Home' Australian Pharmacist : June 2011 Contents Vol. 30 -- June #06
Continuing Professional Development
Submit your answers online at www.psa.org.au and receive automatic feedback
To answer Knowledge in
Answers for Knowledge in practice
can only be submitted online through
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PSA website at: www.psa.org.au
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feedback on the correct answers with
an explanation of why the answer is
correct. If you do not have member
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you can request them via a link from
the login page.
Note: The CPD questions are now at
the end of each article.
PSA members can answer online at
www.psa.org.au and receive automatic feedback.
• You will need to login to submit your answers
online. If you do not have member access
details, you can request them via a link from the
• Select Pharmacist Members from the blue, left
hand side menu.
• Select Submit Answers.
• Select Australian Pharmacist CPD.
Submit your answers before 1 August 2011
or fax/mail to:
(04) 381 4786
NZCP Mail address: NZCP CPD answers
PO Box 11 640
(03) 9389 4044
PSA Mail address: PSA CPD answers
PSA Victorian Branch
Level 1, 381 Royal Parade
PARKVILLE VIC 3052
online at www.psa.org.au and receive automatic feedback
Australian Pharmacist Continuing Professional Development (CPD) is a central
element of PSA's CPD&PI program. It is also part of the New Zealand College of
Pharmacists (NZCP) education program for NZ pharmacists.
The CPD section is recognised under the PSA CPD&PI program as a Group 2 activity.
Members can choose which articles they want to answer questions on and get CPD
credits based on the questions they answer. The credits allocated to each section
and the pass mark are shown with the questions.
CPD credits are allocated as follows: a minimum of 6 out of 8 questions correct
attracts 1.5 credits, a minimum of 4 out of 5 questions correct attracts 1 credit, and
a minimum of 3 out of 4 questions correct attracts three quarters of a credit.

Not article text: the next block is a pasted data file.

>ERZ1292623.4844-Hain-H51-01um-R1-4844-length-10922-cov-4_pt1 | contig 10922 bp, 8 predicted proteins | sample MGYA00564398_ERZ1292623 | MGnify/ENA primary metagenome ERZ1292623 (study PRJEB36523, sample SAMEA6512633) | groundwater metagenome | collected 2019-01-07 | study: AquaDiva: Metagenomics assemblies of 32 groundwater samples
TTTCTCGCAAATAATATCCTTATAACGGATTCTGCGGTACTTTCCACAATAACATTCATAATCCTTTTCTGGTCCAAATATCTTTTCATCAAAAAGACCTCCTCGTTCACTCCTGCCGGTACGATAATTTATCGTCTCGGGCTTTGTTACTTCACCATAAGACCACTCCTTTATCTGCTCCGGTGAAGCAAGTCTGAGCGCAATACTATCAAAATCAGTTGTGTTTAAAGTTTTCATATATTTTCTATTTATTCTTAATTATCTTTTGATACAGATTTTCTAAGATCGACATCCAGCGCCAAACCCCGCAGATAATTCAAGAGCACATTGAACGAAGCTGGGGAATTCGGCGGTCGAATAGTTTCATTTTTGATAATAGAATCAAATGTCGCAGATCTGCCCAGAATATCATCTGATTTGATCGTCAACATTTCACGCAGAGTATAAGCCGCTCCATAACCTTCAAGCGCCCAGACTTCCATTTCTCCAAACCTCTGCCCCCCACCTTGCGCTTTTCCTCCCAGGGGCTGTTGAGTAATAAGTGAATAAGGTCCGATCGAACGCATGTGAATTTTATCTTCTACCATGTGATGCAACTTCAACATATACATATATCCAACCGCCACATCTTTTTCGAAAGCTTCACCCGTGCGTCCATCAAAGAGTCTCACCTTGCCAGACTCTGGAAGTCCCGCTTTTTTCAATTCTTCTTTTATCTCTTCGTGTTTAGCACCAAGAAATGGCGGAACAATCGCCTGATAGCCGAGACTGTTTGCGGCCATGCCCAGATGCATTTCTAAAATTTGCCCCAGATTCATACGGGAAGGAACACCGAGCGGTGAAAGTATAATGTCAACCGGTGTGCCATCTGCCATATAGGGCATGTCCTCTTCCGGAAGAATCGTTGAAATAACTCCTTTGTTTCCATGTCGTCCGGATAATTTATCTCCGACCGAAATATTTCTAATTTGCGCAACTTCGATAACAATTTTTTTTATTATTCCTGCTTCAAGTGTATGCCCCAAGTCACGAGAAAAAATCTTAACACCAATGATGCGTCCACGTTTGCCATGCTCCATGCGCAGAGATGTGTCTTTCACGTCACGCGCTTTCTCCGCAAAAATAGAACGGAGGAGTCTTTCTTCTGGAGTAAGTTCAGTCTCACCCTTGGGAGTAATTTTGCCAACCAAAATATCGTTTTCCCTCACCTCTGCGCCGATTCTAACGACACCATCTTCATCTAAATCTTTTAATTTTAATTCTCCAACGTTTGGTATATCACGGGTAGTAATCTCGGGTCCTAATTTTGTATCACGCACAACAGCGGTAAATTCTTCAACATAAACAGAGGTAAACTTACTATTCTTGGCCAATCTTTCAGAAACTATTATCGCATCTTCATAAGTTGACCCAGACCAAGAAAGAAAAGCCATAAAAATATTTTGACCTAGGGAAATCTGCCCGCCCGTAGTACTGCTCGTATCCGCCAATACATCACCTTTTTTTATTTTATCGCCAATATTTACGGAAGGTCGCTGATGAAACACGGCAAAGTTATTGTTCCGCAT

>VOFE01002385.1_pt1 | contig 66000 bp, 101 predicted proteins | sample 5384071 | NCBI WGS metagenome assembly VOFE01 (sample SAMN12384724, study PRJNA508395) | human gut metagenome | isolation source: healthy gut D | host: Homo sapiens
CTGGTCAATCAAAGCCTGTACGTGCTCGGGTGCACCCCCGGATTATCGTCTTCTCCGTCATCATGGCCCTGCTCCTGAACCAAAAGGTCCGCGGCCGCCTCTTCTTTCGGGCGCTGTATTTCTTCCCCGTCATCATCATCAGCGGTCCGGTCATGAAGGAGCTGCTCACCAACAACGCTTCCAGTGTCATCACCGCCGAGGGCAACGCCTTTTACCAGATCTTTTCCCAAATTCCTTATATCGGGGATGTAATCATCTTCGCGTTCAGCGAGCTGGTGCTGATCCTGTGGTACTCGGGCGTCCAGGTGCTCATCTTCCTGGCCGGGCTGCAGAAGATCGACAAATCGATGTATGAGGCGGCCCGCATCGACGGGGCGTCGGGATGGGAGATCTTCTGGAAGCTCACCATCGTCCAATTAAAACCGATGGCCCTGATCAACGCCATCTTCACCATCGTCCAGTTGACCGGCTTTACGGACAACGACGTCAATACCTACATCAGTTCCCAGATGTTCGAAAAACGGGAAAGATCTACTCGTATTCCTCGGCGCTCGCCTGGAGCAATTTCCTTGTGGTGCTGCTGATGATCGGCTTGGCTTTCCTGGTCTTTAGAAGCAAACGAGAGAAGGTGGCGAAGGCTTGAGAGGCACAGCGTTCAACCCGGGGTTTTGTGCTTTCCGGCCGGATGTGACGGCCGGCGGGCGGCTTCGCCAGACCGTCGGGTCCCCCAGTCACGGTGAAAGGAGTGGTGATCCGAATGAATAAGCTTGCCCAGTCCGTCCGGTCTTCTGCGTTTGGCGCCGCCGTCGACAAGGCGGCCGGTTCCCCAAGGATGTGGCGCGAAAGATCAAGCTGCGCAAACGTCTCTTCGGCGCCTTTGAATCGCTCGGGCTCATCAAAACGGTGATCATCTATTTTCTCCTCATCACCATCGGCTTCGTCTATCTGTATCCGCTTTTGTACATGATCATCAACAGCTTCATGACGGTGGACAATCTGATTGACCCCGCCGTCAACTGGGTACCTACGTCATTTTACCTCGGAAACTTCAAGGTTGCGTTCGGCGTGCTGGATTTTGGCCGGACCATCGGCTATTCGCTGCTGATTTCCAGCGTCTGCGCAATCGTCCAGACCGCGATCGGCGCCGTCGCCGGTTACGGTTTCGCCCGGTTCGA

If not submitting online, write the correct answers in the spaces provided on the
answer panel on the back of the address sheet, fill in your name, member number
and address details, then either mail or fax the answer page to the relevant address
and fax number for marking.
Of the following recommendations,
what is the most appropriate advice
to provide to Mrs Smith's GP:
a) Recommend ceasing methotrexate
and adding infliximab to Mrs
Smith's regimen instead.
b) Recommend ceasing rosiglitazone
and adding pioglitazone to Mrs
Smith's regimen instead.
c) Recommend ceasing naproxen
and adding diclofenac 50 mg three
times daily to Mrs Smith's regimen
d) Recommend ceasing risedronate
and adding zoledronic acid to
Mrs Smith's regimen instead.
Australian MS research
Australia is increasing its
contribution to multiple sclerosis
(MS) research, but existing
treatments remain the frontline
in tackling this incurable disease,
according to MS experts who
gathered in Sydney last month to
discuss latest developments in MS.
Speaking in Sydney ahead of MS
Awareness Day on 25 May and
MS Awareness Week (30 May to 5
June), Professor Graeme Stewart
of the Westmead Millennium
Institute and Dr Michael Barnett,
Senior Lecturer at the University
of Sydney, explained that while no
cure currently exists for multiple
sclerosis, doctors and scientists
are making discoveries every day
in treating and understanding the
Professor Stewart said, 'Australian
researchers, supported by Multiple
Sclerosis Research Australia
(MSRA), have made a major
contribution to the discovery in
2011 of many of the genetic factors
that contribute to the cause of
MS -- the "MS genes"
. Each of
these provides a new lead towards
unlocking the mystery of MS and
finding a cure. There has never been
a better time to be in MS research.
Dr Barnett said, 'The advent of
effective oral therapies for multiple
sclerosis is an exciting development
for both patients and neurologists.
However, our enthusiasm should be
tempered by a lack of long term data,
particularly with regard to medication
safety. Treatments that have been
in the market place for a number of
years with proven long term efficacy
and safety remain at the therapeutic
frontline of this incurable disease.
This year, MS Awareness Day
hopes to raise awareness of
employment issues and encourage
workplaces to be more flexible,
understanding and encouraging.
Around 80% of people with
MS will lose their job within 10
years of diagnosis, often in their
30s or 40s, without adequate
retirement savings and with risks of
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